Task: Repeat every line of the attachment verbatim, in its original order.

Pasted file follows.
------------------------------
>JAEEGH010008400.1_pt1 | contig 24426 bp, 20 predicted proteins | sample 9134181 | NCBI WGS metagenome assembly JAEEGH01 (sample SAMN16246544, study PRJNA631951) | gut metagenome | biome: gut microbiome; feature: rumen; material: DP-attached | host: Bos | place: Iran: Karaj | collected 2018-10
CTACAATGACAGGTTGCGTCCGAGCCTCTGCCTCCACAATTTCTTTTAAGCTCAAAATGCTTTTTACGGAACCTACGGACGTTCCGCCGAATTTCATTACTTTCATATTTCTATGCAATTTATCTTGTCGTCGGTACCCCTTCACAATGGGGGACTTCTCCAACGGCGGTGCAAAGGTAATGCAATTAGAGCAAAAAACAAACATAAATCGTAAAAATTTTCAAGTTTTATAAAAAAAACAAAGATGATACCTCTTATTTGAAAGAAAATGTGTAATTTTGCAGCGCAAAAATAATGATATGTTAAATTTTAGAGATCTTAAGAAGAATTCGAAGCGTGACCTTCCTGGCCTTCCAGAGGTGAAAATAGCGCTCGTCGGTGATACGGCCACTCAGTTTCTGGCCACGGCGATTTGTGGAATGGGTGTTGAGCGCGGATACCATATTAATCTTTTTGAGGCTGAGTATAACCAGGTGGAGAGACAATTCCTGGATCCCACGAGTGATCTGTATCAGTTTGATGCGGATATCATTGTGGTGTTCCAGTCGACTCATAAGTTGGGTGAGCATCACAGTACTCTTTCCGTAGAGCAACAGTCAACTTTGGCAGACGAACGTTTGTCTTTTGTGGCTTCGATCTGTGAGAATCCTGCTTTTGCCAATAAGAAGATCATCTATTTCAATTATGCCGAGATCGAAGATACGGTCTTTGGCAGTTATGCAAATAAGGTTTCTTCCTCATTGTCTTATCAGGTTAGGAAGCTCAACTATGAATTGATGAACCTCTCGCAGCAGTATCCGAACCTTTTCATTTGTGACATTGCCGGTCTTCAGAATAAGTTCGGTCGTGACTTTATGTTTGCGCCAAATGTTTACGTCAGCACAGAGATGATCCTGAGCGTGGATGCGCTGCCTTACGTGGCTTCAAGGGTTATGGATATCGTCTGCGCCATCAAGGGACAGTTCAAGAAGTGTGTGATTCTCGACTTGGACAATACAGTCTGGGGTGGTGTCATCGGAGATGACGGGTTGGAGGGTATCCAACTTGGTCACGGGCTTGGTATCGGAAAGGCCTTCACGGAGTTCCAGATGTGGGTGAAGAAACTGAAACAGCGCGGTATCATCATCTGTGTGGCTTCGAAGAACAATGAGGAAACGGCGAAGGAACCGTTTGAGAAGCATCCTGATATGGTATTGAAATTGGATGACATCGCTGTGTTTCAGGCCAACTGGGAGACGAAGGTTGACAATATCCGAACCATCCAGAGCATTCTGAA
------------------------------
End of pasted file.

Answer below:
>JAEEGH010008400.1_pt1 | contig 24426 bp, 20 predicted proteins | sample 9134181 | NCBI WGS metagenome assembly JAEEGH01 (sample SAMN16246544, study PRJNA631951) | gut metagenome | biome: gut microbiome; feature: rumen; material: DP-attached | host: Bos | place: Iran: Karaj | collected 2018-10
CTACAATGACAGGTTGCGTCCGAGCCTCTGCCTCCACAATTTCTTTTAAGCTCAAAATGCTTTTTACGGAACCTACGGACGTTCCGCCGAATTTCATTACTTTCATATTTCTATGCAATTTATCTTGTCGTCGGTACCCCTTCACAATGGGGGACTTCTCCAACGGCGGTGCAAAGGTAATGCAATTAGAGCAAAAAACAAACATAAATCGTAAAAATTTTCAAGTTTTATAAAAAAAACAAAGATGATACCTCTTATTTGAAAGAAAATGTGTAATTTTGCAGCGCAAAAATAATGATATGTTAAATTTTAGAGATCTTAAGAAGAATTCGAAGCGTGACCTTCCTGGCCTTCCAGAGGTGAAAATAGCGCTCGTCGGTGATACGGCCACTCAGTTTCTGGCCACGGCGATTTGTGGAATGGGTGTTGAGCGCGGATACCATATTAATCTTTTTGAGGCTGAGTATAACCAGGTGGAGAGACAATTCCTGGATCCCACGAGTGATCTGTATCAGTTTGATGCGGATATCATTGTGGTGTTCCAGTCGACTCATAAGTTGGGTGAGCATCACAGTACTCTTTCCGTAGAGCAACAGTCAACTTTGGCAGACGAACGTTTGTCTTTTGTGGCTTCGATCTGTGAGAATCCTGCTTTTGCCAATAAGAAGATCATCTATTTCAATTATGCCGAGATCGAAGATACGGTCTTTGGCAGTTATGCAAATAAGGTTTCTTCCTCATTGTCTTATCAGGTTAGGAAGCTCAACTATGAATTGATGAACCTCTCGCAGCAGTATCCGAACCTTTTCATTTGTGACATTGCCGGTCTTCAGAATAAGTTCGGTCGTGACTTTATGTTTGCGCCAAATGTTTACGTCAGCACAGAGATGATCCTGAGCGTGGATGCGCTGCCTTACGTGGCTTCAAGGGTTATGGATATCGTCTGCGCCATCAAGGGACAGTTCAAGAAGTGTGTGATTCTCGACTTGGACAATACAGTCTGGGGTGGTGTCATCGGAGATGACGGGTTGGAGGGTATCCAACTTGGTCACGGGCTTGGTATCGGAAAGGCCTTCACGGAGTTCCAGATGTGGGTGAAGAAACTGAAACAGCGCGGTATCATCATCTGTGTGGCTTCGAAGAACAATGAGGAAACGGCGAAGGAACCGTTTGAGAAGCATCCTGATATGGTATTGAAATTGGATGACATCGCTGTGTTTCAGGCCAACTGGGAGACGAAGGTTGACAATATCCGAACCATCCAGAGCATTCTGAA